Not Offered in High School: Human Language Goes Rogue
ALEXANDRA REALE

Translation is one of the great human arts. A piece of text is stretched, sifted, and strained, and when it emerges on the other side, it is meaningful to someone who does not share the language of the text’s creator. It’s mundane magic, the cheerful connector of cultures and societies all across the world. Translation is the unsung electricity that makes our world hum, and that’s why at SixByEight Press, we’re devoting a whole issue to it. But what about when humans think past moving between the languages we already call our own on Earth, and attempt to create one from scratch? What follows is a not at all comprehensive list of languages that we humans — apparently unsatisfied with our 6,900 — made up:

Klingon (Star Trek)

Linguist (and previous SixByEight Press interviewee) Dr. Marc Okrand’s invented speech for the big-foreheaded aliens of Star Trek has a sturdy following, and even a Language Institute. There are translations of great works of Shakespeare, conferences, and publications.

Star Trek: Into Darkness Khan vs. Klingon squad (1080P BluRay Quality) | Source: Sil3nt/YouTube

Dothraki (Game of Thrones)

Any Game of Thrones fan will recognize the sharp staccatos and guttural sounds invented by linguist David Peterson, who was asked to expand upon George R. R. Martin’s creations so that the Dothraki hordes and Emilia Clarke could bewitch us all.

Game of Thrones Season 4: Episode #3 Clip – Dany’s Speech (HBO) | Source: © GameofThrones/YouTube

Elvish (The Lord of the Rings)

J.R.R. Tolkien is known for writing copiously in English, but he was really an inventor of languages first. As the philologist and author of The Lord of the Rings puts it: “The ‘stories’ were made rather to provide a world for the languages than the reverse.”

J.R.R. Tolkien Reads (A Poem In Elvish) | Source: Baran Şen/YouTube

Na’vi (Avatar)

James Cameron’s Avatar takes us inside a world of enormous, catlike, blue beings, whose planet Pandora is the setting for this three-hour epic. Linguist Dr. Paul Frommer was commissioned by Cameron to invent a language for these Avatars — and Na’vi was the happy result.

Paul Frommer: Creating A Language | Source: © NOVA’s Secret Life of Scientists and Engineers/YouTube

Esperanto

Created by Ludwig L. Zamenhof, this is a language founded on a promise: saddened by the communication issues he saw in his community in the late 19th-century, his “hope” language gave interested parties a fairly simple language that could be used as a lingua franca. Its rules are, to a linguist, totally flat — no exceptions, no irregular verbs — but to speakers, very user-friendly. Only time will tell if Esperanto makes good on its lofty ideals.

WIKITONGUES: Joshi speaking Esperanto | Source: Wikitongues/YouTube

Vogon poetry* (The Hitchhiker’s Guide to the Galaxy)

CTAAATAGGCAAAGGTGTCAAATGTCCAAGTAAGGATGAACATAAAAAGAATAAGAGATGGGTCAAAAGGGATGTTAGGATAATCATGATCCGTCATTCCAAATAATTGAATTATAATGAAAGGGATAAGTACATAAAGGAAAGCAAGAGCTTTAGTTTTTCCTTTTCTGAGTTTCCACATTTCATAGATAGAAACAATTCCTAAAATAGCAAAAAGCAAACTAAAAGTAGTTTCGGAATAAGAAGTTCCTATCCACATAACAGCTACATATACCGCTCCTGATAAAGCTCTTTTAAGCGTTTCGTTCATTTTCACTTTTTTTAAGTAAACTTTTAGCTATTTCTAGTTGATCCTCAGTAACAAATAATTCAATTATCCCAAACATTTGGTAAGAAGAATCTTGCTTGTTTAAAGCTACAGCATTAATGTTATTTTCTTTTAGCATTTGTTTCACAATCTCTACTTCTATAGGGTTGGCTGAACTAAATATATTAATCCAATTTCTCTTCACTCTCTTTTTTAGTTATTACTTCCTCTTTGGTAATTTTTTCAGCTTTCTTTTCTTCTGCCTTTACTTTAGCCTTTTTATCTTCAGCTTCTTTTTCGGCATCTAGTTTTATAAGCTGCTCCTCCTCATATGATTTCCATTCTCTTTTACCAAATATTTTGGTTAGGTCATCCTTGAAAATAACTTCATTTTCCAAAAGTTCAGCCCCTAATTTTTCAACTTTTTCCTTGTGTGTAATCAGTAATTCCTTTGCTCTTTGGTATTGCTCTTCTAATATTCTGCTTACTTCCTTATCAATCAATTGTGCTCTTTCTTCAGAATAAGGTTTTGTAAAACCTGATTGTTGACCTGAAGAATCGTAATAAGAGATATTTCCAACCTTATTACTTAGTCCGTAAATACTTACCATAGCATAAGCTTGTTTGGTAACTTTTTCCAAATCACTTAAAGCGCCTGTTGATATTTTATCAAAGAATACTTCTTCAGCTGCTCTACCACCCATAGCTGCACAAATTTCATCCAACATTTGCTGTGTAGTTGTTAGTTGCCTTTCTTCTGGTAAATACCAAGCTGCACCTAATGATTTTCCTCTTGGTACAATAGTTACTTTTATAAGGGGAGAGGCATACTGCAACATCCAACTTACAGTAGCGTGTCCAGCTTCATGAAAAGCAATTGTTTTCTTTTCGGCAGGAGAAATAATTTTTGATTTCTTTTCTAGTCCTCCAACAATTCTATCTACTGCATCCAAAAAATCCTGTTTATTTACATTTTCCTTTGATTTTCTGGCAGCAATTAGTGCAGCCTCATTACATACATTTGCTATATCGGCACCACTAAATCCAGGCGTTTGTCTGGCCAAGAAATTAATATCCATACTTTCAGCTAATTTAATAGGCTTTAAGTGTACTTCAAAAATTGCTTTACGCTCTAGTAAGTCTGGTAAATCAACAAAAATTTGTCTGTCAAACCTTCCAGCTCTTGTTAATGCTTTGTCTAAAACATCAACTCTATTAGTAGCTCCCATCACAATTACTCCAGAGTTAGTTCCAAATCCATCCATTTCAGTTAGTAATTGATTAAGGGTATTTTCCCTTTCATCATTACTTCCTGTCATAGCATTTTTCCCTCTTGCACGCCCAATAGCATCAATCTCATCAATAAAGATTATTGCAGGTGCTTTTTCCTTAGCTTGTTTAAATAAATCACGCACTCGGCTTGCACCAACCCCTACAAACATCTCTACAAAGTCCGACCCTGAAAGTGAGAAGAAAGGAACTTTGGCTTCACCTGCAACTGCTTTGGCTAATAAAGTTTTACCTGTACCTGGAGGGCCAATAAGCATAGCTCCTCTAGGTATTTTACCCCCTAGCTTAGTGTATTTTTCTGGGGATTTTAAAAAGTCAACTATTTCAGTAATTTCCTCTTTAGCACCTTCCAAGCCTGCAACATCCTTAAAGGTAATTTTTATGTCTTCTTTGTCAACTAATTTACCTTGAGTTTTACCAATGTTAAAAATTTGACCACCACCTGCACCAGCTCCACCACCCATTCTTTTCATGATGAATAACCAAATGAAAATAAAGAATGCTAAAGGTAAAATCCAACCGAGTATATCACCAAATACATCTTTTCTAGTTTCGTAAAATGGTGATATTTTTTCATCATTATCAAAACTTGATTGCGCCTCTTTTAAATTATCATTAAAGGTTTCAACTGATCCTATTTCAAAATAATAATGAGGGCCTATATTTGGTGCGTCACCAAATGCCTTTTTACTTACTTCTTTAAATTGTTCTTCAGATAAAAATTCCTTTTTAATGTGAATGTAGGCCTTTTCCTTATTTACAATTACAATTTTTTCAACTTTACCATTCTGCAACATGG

We get an asterisk on this one, only because Douglas Adams’ fictional bad-tempered Earth-destroying aliens don’t speak their full language in The Hitchhiker’s Guide to the Galaxy, but we do get a sample of their poetry, and boy, is it bad. As the man himself puts it: “On no account should you allow a Vogon to read poetry at you.” Watch the clip if you dare.

Vogon Poetry | Source: Tim Lucien/YouTube

Heptapod (Arrival)

For any Latin alphabet-loving creatures out there, this is a beautiful and head-scratching departure. Amy Adams plays fictional linguist Louise Banks, who is given the ultimate linguistic assignment: figure out what the aliens are saying. Developed by production designer Patrice Vermette, the Heptapod language might be visual by nature, but its roots lie in complex human linguistic theories. It’s marvelous. Go watch the language come to life before your very eyes.

Heptapod – Arrival (2016) | Source: Shadowline/YouTube

Parseltongue (Harry Potter)

Known as the language of snakes, Parseltongue is not only a crucial element in the Harry Potter universe — distinguishing Dark Wizards from others, with exception, of course — but it has also become a fan favorite ever since it was identified as a distinct language in 2002’s Harry Potter and the Chamber of Secrets. Created by University of Cambridge linguist Dr. Francis J. Nolan, this hiss-filled language has become one of the most iconic parts of Harry Potter fandom.

Harry and Malfoy Duel: Harry Potter and the Chamber of Secrets | Source: © HarryPotter/YouTube

Ewokese (Star Wars)

Star Wars takes us all over the universe — and why not to a few new languages as well? Furry Ewoks chatter away in sound designer Ben Burtt’s Ewokese, which is based on, among other languages, Tibetan.

Star Wars Episode VI: Return of the Jedi – Princess Leia and Ewok Wicket | Source: Bos VideoTunes/YouTube

Honorable mentions to the following languages:

 





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